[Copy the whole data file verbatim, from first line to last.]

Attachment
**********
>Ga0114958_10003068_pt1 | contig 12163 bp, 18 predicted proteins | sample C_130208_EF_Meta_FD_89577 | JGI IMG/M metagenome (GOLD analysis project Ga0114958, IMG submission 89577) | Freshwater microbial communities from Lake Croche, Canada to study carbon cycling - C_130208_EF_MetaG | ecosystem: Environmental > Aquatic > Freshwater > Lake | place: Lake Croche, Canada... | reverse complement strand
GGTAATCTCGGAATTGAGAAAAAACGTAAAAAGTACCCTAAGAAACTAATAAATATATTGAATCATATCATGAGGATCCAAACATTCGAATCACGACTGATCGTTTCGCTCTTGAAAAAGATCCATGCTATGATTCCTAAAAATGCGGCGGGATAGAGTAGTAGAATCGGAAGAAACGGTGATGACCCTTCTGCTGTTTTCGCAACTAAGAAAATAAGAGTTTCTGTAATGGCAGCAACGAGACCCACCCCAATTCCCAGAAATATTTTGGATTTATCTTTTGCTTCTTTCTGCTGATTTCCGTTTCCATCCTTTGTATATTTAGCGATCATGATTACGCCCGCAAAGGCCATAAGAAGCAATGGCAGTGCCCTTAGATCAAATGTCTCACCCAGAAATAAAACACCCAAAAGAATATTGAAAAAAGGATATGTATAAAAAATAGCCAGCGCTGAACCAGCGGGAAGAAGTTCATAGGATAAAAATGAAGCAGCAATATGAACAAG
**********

>Ga0114958_10003068_pt1 | contig 12163 bp, 18 predicted proteins | sample C_130208_EF_Meta_FD_89577 | JGI IMG/M metagenome (GOLD analysis project Ga0114958, IMG submission 89577) | Freshwater microbial communities from Lake Croche, Canada to study carbon cycling - C_130208_EF_MetaG | ecosystem: Environmental > Aquatic > Freshwater > Lake | place: Lake Croche, Canada... | reverse complement strand
GGTAATCTCGGAATTGAGAAAAAACGTAAAAAGTACCCTAAGAAACTAATAAATATATTGAATCATATCATGAGGATCCAAACATTCGAATCACGACTGATCGTTTCGCTCTTGAAAAAGATCCATGCTATGATTCCTAAAAATGCGGCGGGATAGAGTAGTAGAATCGGAAGAAACGGTGATGACCCTTCTGCTGTTTTCGCAACTAAGAAAATAAGAGTTTCTGTAATGGCAGCAACGAGACCCACCCCAATTCCCAGAAATATTTTGGATTTATCTTTTGCTTCTTTCTGCTGATTTCCGTTTCCATCCTTTGTATATTTAGCGATCATGATTACGCCCGCAAAGGCCATAAGAAGCAATGGCAGTGCCCTTAGATCAAATGTCTCACCCAGAAATAAAACACCCAAAAGAATATTGAAAAAAGGATATGTATAAAAAATAGCCAGCGCTGAACCAGCGGGAAGAAGTTCATAGGATAAAAATGAAGCAGCAATATGAACAAG